Woah, woah, woah.   Are you kidding me?  This move will help reduce our tax expense by nearly $10,500!  My initial reaction is that I am kicking myself for not doing this sooner.   The beauty of this is simple:  I love investing and I am going to invest regardless.  Now, I am finding a more tax-efficient way to invest.  Sure these contributions will be invested into index funds rather than individual stocks; however, I am still investing into income producing assets that will help push me closer and closer to financial freedom.

Further, with my tax savings, I have a lot of additional options here of what I can do with the additional income.  Here are some of the options I am going to mull over.

  1.  Invest.  Is this shocking that it is number 1 on my list?  Instead of paying $10k to Uncle Sam I could instead use the capital o purchase even more income producing assets.  Assuming a 3% yield, I could easily increase my dividend income $313 by investing all of the capital into dividend stocks.
  2. Pay-Down My Mortgage. Lanny has been asking himself whether he should invest or pay-down his mortgage for years.  And there still isn’t a clear-cut answer to the equation.  However, last year, I became so fed up with my debt levels that I committed myself to finding ways to reduce my overall debt burden in an effort to reduce my monthly cash outflows.  Well, I could allocate all or a portion of the tax savings towards paying off our new mortgage.  Now this is a pretty appetizing option, I must admit.


Why the heck not? Why not take a stand and try something different?  To me, this is a no brainer decision and I would be a fool to not try to maximize my tax benefits.  One other thing that hit me. If I don’t like the reduction in my cash flow, I can always change my deduction level to a level that is more comfortable for my wife and I.  Nothing about your finances are permanent and any decision you make can easily be reversed.   But two contributions into this, we don’t even realize a difference.  Starting in 2018 you are going to see a new me. A me that is less complacent and more pro-active, in terms of finances and life.  This is just the first step in a fun journey.

Do you maximize your traditional 401k contributions?  What other tax savings measures do you take?  Would you use the extra capital to invest or pay down debt?  Or do you think a little bit of both options is the way to go?


25 thoughts on “Why We’re Finally Maximizing our 401k Contributions in 2018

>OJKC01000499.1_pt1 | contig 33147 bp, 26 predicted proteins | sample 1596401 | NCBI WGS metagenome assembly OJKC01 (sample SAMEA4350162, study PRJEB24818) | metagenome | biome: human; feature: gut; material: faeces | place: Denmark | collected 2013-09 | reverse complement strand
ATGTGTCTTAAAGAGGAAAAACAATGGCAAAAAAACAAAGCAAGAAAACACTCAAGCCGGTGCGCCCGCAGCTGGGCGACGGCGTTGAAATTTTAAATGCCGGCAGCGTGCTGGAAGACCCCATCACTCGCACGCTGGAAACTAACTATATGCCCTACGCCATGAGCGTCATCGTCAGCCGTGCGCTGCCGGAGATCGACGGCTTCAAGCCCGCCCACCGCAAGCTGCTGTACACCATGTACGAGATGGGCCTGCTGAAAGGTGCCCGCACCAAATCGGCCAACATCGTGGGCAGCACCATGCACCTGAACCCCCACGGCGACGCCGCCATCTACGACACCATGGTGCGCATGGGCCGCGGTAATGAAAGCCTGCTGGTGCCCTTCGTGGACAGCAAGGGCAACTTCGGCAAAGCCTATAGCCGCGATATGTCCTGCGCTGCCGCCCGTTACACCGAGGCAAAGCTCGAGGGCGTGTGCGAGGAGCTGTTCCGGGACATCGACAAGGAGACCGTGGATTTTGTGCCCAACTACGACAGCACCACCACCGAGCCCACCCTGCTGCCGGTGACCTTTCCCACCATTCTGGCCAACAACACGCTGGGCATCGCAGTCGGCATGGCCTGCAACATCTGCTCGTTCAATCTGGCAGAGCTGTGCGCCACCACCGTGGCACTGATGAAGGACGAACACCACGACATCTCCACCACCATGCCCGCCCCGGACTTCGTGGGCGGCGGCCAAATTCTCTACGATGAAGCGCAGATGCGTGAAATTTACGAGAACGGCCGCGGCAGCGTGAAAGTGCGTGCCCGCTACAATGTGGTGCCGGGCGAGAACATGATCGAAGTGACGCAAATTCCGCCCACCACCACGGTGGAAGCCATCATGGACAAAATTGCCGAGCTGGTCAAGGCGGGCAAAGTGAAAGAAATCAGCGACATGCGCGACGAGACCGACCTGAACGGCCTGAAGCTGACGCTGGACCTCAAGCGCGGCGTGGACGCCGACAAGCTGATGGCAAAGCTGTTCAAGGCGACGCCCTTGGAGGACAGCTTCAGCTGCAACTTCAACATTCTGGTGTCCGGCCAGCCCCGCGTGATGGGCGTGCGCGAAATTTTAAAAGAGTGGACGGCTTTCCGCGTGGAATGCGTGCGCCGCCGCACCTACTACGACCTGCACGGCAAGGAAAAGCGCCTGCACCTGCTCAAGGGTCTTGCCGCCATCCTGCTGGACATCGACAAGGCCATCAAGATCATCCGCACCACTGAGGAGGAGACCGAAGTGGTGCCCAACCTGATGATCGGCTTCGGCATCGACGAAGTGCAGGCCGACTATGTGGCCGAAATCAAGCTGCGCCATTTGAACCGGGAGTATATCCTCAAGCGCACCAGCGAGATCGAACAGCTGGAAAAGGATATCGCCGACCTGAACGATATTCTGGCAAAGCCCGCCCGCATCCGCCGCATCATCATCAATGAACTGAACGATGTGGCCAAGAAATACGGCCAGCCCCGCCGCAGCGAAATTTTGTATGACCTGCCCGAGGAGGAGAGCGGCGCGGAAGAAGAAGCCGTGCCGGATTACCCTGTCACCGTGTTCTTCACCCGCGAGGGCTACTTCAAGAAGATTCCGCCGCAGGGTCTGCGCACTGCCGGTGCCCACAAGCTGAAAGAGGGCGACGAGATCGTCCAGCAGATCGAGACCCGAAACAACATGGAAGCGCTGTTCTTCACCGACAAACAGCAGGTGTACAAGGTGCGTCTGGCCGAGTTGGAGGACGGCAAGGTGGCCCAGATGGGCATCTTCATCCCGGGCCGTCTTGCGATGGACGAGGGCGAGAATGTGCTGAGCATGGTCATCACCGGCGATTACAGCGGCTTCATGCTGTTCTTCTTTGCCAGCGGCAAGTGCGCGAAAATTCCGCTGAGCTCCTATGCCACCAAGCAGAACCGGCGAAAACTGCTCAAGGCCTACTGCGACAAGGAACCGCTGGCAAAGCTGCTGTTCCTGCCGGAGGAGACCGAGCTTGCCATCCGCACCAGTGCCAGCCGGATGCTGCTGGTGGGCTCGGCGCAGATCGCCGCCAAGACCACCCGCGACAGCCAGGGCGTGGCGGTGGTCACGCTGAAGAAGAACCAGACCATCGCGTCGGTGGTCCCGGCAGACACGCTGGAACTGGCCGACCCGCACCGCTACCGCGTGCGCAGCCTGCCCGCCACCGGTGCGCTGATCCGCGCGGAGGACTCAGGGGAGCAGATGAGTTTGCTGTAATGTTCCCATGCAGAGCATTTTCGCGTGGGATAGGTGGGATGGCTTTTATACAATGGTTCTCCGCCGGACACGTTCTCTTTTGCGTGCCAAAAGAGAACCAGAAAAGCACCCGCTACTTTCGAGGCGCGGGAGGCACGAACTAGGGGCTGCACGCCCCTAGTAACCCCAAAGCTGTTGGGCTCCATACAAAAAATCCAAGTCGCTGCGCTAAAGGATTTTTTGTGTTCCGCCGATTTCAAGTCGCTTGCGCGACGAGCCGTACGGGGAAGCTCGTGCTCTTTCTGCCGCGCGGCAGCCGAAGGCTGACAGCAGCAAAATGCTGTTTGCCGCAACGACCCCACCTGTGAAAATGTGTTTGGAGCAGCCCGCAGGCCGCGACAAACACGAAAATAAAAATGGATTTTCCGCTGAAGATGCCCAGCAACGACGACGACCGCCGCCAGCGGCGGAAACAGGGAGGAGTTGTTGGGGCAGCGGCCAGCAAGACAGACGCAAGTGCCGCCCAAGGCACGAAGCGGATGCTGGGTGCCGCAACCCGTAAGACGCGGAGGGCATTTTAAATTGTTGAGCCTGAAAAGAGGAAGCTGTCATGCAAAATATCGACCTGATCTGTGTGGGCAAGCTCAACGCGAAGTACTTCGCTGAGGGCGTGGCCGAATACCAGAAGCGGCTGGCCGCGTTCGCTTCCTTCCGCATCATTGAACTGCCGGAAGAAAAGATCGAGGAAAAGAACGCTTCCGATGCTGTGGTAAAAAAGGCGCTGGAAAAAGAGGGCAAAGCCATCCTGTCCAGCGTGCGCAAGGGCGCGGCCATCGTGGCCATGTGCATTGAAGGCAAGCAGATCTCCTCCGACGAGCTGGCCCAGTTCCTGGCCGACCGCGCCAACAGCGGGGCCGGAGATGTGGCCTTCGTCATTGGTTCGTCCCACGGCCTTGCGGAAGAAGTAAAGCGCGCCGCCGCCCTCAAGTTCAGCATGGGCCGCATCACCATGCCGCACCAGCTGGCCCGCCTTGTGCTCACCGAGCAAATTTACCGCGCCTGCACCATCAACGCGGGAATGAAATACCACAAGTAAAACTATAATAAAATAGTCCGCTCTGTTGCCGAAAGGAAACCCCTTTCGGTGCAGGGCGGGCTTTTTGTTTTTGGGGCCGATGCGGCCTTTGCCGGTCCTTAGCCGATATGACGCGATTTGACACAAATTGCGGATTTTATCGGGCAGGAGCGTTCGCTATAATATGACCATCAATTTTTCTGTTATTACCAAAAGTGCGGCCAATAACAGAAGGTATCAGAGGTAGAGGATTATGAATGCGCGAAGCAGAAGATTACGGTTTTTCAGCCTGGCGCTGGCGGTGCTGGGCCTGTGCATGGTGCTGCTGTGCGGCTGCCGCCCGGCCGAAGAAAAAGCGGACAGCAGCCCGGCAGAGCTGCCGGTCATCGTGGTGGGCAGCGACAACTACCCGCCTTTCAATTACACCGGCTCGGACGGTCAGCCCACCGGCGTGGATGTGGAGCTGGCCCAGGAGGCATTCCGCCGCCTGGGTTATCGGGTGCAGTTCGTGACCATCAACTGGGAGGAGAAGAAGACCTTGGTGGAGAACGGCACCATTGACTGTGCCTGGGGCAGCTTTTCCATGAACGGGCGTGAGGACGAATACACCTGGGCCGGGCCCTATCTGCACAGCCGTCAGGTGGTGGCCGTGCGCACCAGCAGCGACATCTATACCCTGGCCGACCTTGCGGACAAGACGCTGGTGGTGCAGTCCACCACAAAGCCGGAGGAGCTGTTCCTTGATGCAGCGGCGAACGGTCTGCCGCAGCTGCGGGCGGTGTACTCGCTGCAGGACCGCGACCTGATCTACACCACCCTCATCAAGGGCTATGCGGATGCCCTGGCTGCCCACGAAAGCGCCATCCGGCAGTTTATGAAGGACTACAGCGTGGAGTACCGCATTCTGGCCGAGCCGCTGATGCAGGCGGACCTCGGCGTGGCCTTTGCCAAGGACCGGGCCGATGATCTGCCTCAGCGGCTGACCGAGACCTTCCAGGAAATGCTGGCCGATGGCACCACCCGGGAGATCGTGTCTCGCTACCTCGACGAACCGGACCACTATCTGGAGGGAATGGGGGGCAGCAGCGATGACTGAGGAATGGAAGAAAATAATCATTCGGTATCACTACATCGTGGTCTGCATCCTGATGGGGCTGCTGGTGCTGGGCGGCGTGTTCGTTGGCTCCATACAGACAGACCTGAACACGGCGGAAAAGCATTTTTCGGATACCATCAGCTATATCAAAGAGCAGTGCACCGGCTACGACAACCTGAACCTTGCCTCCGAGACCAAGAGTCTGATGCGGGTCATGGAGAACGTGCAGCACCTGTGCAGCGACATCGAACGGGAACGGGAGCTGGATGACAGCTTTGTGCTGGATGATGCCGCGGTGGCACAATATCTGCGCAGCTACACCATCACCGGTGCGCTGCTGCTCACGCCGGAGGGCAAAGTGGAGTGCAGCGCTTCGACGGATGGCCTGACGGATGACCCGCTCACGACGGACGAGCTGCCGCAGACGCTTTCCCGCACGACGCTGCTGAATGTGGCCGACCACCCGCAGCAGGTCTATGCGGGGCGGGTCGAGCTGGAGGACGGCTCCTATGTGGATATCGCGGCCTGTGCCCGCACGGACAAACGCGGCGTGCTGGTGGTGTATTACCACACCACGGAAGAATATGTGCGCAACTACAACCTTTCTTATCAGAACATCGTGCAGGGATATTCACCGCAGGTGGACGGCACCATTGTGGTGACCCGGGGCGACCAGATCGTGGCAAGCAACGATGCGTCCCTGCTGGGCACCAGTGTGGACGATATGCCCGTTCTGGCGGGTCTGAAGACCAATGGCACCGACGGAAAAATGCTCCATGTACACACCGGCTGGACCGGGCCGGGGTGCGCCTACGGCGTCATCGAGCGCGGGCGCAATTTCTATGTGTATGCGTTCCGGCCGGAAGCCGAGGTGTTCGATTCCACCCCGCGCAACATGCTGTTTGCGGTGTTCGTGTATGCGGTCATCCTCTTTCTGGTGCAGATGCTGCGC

1. Thank you for sharing your thoughts.

    Tax-advantaged accounts, especially the 401(k), are amazing investment vehicles. Who can really argue with pre-tax dollars AND a match going to work for you?

    I believe you’ve mentioned early on in your post that due to liquidity requirements of purchasing a home, you decided against maxing out your 401(k) in 2017. I am constantly going back and forth between investments being liquid vs. illiquid.

    Lots of data and calculations out there for and against maxing out, but I ultimately set a rule for myself that I would only ever contribute up to the company match. The remainder would go directly into taxable investments accounts with better investment options, lower fees and immediate liquidity.

    Thanks again!

    • Church,

      Thank you for sharing your thoughts here and you’re right, why not take advantage of the max? I’m interested about your situation, especially if the investment options are bad. I’m lucky that I have low cost Vanguard index funds, so I don’t have to put much thought into any of this. But if your investment options are bad, I would consider maximizing other pre-tax options like my HSA and trying other venues.

      Liquid versus illiquid is a hard debate and it depends on personal preference and the situation. I wanted it last year since I wanted extra cash on hand for the purchase and some of the expenses that would come with the move. But, I also know myself well enough where I would invest every extra dollar I could rather than spend it for the sake of spending. So it wasn’t getting invested automatically; however, I knew that I would try to make it up on the back end.


  2. Great decision Bert and one that I wholly endorse. I’ve been maxing out my Roth 401k contributions for a couple of years now and I think it’s one of the best decisions I’ve made. So, here’s something to consider. Last year, the maximum contribution limit was $18000. Now this year, the maximum limit was raised to $18500. Because I was maxing it out last year, I only had to ‘worry’ about coming up with an extra $500 a year to maintain the maximum. The point is that once you’re able to reach the maximum contribution limit in one year, chances are, you should be able to maintain the levels of contribution to keep it to the maximum in future years. Hope that makes sense.